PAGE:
First, Chaplin Got Screwed. Then He Was F*cked.
In June 1941 Charles Chaplin began dating aspiring actress Joan Barry, and their on again, off again relationship lasted until the fall of 1942. Barry claimed that she and Chaplin engaged in sexual intercourse in December 1942, at which point she became pregnant. When Chaplin denied being the child’s father, Barry filed the first of two paternity suits against him. Even though evidence would prove otherwise, Charlie Chaplin paid child support – for a child that wasn’t his!
Charlie Chaplin Had Enemies in High Places
Our story actually starts long before Joan Barry came into Charlie Chaplin’s life. In addition to the paternity suit, four additional indictments were filed against Chaplin in 1943. These charges, filed by the FBI as being related to the Joan Barry case, stemmed from the then director’s intense dislike and mistrust of Chaplin. For years J. Edgar Hoover had been watching the actor, hoping for an opportunity to generate negative publicity about him with the intent of diminishing his popularity. Barry’s pregnancy and paternity suit provided just the opportunity Hoover was hoping for.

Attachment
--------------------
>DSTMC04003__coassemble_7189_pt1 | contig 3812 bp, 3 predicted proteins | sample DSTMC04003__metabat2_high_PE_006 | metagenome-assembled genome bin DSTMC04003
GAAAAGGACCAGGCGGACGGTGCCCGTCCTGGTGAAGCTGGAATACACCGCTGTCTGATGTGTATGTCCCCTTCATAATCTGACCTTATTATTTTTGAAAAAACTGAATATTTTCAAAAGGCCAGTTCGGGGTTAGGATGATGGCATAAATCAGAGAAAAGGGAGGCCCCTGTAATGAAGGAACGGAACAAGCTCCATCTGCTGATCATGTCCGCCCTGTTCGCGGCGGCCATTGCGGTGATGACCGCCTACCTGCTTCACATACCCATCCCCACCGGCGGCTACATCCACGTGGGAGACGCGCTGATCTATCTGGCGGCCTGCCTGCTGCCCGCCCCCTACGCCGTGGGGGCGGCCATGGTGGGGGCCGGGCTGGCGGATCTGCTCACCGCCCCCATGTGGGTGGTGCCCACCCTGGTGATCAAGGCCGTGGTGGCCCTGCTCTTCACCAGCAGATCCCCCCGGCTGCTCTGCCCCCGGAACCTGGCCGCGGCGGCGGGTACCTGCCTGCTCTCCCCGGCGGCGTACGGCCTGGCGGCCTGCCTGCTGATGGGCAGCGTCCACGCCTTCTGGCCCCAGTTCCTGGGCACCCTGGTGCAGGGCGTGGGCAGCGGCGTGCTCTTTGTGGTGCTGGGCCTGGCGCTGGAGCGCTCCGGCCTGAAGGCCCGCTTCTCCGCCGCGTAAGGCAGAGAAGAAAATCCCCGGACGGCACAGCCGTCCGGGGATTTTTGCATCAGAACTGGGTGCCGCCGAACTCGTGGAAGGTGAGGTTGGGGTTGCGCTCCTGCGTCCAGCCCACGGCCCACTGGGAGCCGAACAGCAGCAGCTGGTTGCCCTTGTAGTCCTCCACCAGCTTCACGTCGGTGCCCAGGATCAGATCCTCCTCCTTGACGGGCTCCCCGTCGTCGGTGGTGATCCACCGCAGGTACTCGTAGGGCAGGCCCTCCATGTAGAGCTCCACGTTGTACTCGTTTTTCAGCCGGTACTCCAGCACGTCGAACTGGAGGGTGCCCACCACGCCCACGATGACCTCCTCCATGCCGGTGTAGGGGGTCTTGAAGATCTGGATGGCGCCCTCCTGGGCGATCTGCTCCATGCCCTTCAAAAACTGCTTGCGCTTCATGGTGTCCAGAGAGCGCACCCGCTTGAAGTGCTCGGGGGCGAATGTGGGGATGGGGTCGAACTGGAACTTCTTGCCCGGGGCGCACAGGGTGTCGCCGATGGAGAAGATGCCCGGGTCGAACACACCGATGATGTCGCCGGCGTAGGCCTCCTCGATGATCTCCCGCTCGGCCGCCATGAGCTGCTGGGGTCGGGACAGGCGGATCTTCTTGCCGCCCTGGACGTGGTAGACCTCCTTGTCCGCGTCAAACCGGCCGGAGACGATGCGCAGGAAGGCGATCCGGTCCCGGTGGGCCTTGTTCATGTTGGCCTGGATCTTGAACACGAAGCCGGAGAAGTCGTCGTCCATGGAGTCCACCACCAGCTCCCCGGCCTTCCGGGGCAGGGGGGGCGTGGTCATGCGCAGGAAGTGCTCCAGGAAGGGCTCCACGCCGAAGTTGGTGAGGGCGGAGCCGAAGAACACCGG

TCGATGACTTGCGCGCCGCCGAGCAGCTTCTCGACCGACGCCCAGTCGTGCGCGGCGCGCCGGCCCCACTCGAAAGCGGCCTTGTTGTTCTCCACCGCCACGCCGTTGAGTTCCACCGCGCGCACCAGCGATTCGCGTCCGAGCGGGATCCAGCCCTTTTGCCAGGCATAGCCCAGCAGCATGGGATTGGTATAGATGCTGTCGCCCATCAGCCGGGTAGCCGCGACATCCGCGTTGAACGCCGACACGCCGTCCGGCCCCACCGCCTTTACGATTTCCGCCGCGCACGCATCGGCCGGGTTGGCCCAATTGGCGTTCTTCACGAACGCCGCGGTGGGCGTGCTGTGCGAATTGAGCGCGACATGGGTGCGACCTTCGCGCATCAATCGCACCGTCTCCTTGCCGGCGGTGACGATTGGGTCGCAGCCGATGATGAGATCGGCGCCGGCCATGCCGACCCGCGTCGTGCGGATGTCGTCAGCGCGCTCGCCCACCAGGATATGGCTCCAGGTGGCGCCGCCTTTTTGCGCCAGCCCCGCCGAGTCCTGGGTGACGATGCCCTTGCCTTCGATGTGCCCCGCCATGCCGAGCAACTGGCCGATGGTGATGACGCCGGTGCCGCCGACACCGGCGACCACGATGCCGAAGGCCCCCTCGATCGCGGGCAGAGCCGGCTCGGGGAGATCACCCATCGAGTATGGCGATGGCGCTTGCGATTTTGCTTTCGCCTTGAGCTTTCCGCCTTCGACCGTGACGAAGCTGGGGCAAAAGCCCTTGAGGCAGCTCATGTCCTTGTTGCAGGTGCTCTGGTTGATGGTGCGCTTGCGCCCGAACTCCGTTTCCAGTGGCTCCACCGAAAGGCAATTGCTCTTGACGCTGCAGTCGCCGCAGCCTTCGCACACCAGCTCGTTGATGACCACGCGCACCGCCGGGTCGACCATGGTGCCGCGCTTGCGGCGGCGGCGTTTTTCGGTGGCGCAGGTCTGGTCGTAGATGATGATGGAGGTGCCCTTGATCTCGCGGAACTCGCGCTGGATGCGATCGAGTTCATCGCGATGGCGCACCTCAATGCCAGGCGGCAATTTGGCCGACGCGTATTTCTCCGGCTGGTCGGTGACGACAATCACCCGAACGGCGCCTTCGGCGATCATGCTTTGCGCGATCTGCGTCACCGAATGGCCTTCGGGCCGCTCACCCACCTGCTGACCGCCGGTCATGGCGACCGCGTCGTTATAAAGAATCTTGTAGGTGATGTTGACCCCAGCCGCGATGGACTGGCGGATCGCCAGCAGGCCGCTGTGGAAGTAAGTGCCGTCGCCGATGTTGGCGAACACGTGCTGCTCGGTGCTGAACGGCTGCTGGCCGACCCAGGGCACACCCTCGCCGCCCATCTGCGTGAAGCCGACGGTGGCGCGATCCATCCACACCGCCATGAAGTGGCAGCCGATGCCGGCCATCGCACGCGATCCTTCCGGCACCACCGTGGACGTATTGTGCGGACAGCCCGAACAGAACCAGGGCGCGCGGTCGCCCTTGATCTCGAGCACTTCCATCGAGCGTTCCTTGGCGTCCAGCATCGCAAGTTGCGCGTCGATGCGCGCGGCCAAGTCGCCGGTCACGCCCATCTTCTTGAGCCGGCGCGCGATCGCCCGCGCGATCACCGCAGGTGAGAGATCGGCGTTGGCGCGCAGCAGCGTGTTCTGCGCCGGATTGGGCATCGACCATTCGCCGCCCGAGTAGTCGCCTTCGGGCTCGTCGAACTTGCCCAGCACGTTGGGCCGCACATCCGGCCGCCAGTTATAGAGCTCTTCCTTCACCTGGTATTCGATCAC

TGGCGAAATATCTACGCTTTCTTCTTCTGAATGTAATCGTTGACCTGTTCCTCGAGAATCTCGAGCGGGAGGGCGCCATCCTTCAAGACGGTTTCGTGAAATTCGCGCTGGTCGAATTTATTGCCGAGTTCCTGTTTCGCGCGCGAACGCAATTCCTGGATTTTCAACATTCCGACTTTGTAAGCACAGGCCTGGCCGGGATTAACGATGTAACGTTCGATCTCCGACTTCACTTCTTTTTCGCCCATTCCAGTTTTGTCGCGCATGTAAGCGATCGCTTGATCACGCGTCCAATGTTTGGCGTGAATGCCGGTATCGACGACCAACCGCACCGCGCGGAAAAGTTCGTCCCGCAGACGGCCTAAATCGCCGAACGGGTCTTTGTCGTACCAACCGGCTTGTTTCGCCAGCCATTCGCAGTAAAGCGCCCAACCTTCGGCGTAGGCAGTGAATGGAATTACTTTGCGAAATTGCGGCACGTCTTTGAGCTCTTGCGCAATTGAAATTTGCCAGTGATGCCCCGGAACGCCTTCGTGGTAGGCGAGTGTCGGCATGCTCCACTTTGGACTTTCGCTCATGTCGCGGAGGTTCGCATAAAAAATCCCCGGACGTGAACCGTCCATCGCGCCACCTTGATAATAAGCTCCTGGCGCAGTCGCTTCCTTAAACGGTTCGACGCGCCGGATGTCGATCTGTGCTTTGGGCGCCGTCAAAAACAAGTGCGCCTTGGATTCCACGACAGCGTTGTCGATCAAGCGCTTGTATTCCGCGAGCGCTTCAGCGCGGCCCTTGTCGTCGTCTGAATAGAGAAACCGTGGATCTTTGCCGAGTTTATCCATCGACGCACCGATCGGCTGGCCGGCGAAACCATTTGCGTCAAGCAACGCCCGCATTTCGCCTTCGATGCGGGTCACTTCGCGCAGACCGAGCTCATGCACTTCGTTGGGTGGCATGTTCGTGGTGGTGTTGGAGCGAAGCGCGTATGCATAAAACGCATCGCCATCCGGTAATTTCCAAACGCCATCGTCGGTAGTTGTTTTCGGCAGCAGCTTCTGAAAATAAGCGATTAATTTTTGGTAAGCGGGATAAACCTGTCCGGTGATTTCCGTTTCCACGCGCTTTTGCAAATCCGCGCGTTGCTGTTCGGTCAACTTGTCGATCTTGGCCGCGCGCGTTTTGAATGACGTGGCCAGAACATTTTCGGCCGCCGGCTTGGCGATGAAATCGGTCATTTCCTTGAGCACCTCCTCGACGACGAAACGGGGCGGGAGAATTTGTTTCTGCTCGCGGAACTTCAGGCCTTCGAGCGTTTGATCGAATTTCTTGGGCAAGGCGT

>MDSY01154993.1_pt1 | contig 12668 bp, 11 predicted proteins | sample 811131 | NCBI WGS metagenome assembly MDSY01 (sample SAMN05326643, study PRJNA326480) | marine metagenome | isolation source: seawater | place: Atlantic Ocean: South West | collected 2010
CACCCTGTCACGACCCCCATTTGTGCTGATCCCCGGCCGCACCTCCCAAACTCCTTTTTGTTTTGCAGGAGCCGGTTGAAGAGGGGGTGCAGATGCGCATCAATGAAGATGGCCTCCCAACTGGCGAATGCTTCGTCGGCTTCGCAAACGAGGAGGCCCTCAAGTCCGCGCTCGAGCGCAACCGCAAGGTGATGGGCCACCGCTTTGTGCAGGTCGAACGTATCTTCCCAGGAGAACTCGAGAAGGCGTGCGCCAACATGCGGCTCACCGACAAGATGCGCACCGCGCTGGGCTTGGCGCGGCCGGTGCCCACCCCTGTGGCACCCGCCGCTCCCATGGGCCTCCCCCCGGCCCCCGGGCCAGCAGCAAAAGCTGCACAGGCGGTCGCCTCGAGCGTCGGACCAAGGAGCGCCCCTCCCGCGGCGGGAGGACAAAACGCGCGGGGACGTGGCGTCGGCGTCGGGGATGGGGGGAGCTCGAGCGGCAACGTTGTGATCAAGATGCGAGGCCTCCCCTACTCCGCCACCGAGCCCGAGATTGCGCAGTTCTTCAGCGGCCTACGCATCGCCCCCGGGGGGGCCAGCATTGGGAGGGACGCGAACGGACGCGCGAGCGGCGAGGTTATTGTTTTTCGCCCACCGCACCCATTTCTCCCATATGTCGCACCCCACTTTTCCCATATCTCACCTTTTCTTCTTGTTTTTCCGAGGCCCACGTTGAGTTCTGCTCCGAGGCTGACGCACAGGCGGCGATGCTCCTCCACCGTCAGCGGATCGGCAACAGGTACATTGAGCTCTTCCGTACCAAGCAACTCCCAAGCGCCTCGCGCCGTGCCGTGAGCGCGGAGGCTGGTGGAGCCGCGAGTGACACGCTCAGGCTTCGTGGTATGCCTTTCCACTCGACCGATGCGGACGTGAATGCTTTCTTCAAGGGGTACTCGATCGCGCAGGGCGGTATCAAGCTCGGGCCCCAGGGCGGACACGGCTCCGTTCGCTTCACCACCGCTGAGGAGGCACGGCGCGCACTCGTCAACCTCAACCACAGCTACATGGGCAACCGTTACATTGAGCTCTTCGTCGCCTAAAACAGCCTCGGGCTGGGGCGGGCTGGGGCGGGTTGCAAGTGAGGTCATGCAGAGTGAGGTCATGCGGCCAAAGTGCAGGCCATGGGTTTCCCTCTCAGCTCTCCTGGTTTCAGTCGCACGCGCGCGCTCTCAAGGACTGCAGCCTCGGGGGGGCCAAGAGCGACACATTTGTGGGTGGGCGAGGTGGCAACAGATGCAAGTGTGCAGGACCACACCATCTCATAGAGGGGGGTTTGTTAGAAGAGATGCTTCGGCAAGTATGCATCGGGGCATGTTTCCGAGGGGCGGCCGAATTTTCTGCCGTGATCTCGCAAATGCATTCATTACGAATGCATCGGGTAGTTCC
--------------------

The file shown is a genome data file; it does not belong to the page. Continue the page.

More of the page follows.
Blood Evidence is Inadmissible. Sorry, Charlie!
At this point you might be asking: why were two paternity suits necessary?
Before the first trial concluded, Barry, Chaplin and the child, Carol Ann, all submitted to a blood test to confirm whether or not Charlie was the father. An agreement was signed between the parties: Chaplin would pay $25,000 and if the test confirmed he was not the father Barry was to dismiss the paternity suit. Although the test did prove that Chaplin was not the father, Barry refused to drop the charges and when the trial concluded, the jury could not agree on a verdict.
A second paternity suit was levied by the court, to which guardianship of the child had been transferred. It was in this trial that the blood evidence was inadmissible, resulting in an 11 to 1 verdict that Charles Chaplin was the child’s father. As a result, Chaplin was to pay all court fees and child support for Carol Ann until she turned 21.
As a result of the negative publicity surrounding his legal troubles, Charlie’s fame and image were severely damaged. His diminishing popularity coupled with his alleged ties to the Communist Party, kept Chaplin on Hoover’s watch list; eventually, when Charlie traveled to London, his re-entry permit was revoked and he decided not to return to America.
The controversy surrounding the Chaplin paternity case, and others like it, eventually resulted in revised paternity laws. In 1953 the Uniform Act on Blood Tests to Determine Paternity was adopted, deeming blood evidence allowable in cases where paternity is being contested.